Then it goes over some of the key amenities of the properties: state of the art fitness center, resort-style swimming pool, spacious business center… That’s kind of where that “based on a true story” is. Instead of saying “There’s a fitness center, a swimming pool…”, it’s “a state of the art fitness center, a resort-style swimming pool, a spacious business center.” But still, at the end of the day, it’s important information to know what amenities are offered at that property.

Then next it just kind of wraps it all up and just has a closing statement saying basically how great this deal is for investors. Then it’s got a data table of the investment summary, so it goes over some of the key, important piece of information that you can use to initially screen the deal, as I mentioned, based on your investment criteria. It’s got the year built, number of units, average rent per square foot, the current occupancy rate…

The next page goes into more details on the expected business plan. As they mentioned in the executive summary, they believe that this is an excellent opportunity for a value-add business plan, and it kind of explains why; when the property was built – it was built in 2002 – and what it would benefit by from upgraded appliances and adding washer and dryers to make it more competitive.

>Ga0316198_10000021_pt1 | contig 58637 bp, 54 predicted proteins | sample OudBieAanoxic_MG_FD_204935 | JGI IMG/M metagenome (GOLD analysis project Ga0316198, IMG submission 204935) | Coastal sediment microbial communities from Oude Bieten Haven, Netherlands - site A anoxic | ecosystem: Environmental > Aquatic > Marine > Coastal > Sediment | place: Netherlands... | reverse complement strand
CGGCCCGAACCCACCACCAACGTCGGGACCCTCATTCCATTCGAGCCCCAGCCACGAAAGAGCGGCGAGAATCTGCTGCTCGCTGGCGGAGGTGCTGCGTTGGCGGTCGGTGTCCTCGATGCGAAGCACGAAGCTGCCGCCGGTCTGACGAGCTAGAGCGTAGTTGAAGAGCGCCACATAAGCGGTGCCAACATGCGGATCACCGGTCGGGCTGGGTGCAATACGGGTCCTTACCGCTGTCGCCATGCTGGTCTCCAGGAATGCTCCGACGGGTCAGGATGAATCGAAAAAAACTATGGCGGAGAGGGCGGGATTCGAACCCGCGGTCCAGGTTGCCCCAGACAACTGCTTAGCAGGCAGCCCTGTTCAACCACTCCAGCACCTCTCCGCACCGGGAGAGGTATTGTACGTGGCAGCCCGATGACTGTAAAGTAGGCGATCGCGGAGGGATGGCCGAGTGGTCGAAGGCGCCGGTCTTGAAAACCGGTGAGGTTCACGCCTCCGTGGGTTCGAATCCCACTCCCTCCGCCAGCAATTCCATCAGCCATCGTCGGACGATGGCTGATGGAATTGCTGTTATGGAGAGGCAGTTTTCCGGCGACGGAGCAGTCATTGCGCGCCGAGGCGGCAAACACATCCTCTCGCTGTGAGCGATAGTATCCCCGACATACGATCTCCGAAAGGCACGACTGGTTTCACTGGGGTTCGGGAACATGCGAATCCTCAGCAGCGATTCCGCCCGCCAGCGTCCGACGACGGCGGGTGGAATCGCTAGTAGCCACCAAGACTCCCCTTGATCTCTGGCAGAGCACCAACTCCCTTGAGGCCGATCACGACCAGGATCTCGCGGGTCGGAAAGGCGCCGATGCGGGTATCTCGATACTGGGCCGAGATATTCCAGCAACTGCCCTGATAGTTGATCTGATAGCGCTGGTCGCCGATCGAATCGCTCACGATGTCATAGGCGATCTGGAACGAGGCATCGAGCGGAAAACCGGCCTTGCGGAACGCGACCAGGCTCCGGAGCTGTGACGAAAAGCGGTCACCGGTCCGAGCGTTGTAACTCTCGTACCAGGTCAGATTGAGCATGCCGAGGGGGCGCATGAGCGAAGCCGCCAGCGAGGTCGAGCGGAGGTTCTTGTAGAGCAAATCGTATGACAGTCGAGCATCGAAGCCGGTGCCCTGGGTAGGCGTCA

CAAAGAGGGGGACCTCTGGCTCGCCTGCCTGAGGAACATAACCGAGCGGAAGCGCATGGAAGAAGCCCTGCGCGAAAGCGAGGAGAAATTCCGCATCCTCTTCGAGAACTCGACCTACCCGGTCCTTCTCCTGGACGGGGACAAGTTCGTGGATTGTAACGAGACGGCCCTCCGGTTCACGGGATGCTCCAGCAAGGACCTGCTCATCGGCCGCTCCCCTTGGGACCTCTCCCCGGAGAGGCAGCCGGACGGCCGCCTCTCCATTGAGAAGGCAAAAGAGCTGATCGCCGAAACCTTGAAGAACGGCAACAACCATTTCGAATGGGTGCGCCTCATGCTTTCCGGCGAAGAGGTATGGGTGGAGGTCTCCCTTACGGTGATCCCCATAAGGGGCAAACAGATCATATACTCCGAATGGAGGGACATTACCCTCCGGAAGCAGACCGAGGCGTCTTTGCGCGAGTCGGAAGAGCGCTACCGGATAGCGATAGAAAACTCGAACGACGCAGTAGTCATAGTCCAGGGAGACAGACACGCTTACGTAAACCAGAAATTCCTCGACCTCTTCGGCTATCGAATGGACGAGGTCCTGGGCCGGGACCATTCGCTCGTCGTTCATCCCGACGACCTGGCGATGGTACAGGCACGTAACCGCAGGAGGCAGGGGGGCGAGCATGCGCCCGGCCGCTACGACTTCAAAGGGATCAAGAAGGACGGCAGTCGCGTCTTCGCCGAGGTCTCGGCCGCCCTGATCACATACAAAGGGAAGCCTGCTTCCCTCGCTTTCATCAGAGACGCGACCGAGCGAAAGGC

It goes over, again, what renovations were performed by the current owner, as well as what you can expect renovation-wise and rental premium-wise, and then it kind of goes over exactly what renovations were done by the owner.

So whenever they’re discussing a value-add business plan – and again, we’re gonna go over this a lot more in the underwriting phase, but you’ll wanna know 1) did the current owner begin to implement a value-add business plan? If the answer is yes, how many units, and what renovations were done, and over what timeline were those renovations done?

The first three or four pieces of information are in here, but you don’t have a timeline of when the renovations were done… Because if you do 100 units in a year, versus 10 unit in a year, then the rental premiums are going to be different to you. If they did 100 units in a year, then those rental premiums are likely more accurate, whereas if they only did 10 units, that’s not enough of a sample size to use that as your rent premium assumption.